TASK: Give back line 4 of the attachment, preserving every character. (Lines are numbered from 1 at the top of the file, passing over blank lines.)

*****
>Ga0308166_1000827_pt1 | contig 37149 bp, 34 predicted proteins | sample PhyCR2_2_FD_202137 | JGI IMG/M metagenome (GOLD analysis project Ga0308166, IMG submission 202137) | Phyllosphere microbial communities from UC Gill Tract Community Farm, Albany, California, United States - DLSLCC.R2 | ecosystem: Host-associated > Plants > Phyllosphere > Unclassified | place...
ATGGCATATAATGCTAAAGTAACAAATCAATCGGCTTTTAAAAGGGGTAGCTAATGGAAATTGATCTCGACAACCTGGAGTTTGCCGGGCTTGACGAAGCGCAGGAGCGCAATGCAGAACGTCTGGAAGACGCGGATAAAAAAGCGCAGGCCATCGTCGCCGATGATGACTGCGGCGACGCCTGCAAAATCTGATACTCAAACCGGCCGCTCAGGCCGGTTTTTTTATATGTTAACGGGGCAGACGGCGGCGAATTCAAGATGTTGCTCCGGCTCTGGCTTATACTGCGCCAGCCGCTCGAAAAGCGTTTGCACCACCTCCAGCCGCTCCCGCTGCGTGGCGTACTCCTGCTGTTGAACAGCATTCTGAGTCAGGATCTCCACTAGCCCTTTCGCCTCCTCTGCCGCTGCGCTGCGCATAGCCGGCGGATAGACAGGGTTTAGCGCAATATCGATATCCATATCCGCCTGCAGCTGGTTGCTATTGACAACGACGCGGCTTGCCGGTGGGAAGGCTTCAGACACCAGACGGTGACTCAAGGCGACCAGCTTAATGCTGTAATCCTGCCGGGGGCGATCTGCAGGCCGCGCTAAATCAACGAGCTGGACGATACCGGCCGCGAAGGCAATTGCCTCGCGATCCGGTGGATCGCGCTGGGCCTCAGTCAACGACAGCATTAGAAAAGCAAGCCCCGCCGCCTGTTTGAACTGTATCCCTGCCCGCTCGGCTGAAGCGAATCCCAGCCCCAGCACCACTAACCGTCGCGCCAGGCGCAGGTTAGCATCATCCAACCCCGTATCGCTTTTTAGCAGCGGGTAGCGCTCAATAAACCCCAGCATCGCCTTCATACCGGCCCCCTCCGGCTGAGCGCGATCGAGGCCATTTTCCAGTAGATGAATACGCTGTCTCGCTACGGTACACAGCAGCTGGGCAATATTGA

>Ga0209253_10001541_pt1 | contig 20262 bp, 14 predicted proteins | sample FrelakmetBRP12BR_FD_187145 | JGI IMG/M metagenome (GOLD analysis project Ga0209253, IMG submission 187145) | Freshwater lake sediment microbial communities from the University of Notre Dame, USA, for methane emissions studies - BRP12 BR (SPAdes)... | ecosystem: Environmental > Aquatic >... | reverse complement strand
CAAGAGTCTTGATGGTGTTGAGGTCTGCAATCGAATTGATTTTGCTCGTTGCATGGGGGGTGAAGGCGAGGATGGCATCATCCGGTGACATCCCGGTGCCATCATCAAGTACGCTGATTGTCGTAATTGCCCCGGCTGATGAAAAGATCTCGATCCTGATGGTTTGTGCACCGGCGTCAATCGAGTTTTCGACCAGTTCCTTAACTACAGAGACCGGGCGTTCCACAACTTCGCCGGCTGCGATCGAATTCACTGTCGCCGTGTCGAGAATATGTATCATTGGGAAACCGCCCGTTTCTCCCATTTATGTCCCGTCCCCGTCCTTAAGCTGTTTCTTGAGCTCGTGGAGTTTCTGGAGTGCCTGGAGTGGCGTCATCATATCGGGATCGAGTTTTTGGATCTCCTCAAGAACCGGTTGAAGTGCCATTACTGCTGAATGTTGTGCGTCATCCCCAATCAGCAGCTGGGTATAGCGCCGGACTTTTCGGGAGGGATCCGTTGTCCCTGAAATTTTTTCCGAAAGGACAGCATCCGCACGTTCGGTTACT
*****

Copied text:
CAAGAGTCTTGATGGTGTTGAGGTCTGCAATCGAATTGATTTTGCTCGTTGCATGGGGGGTGAAGGCGAGGATGGCATCATCCGGTGACATCCCGGTGCCATCATCAAGTACGCTGATTGTCGTAATTGCCCCGGCTGATGAAAAGATCTCGATCCTGATGGTTTGTGCACCGGCGTCAATCGAGTTTTCGACCAGTTCCTTAACTACAGAGACCGGGCGTTCCACAACTTCGCCGGCTGCGATCGAATTCACTGTCGCCGTGTCGAGAATATGTATCATTGGGAAACCGCCCGTTTCTCCCATTTATGTCCCGTCCCCGTCCTTAAGCTGTTTCTTGAGCTCGTGGAGTTTCTGGAGTGCCTGGAGTGGCGTCATCATATCGGGATCGAGTTTTTGGATCTCCTCAAGAACCGGTTGAAGTGCCATTACTGCTGAATGTTGTGCGTCATCCCCAATCAGCAGCTGGGTATAGCGCCGGACTTTTCGGGAGGGATCCGTTGTCCCTGAAATTTTTTCCGAAAGGACAGCATCCGCACGTTCGGTTACT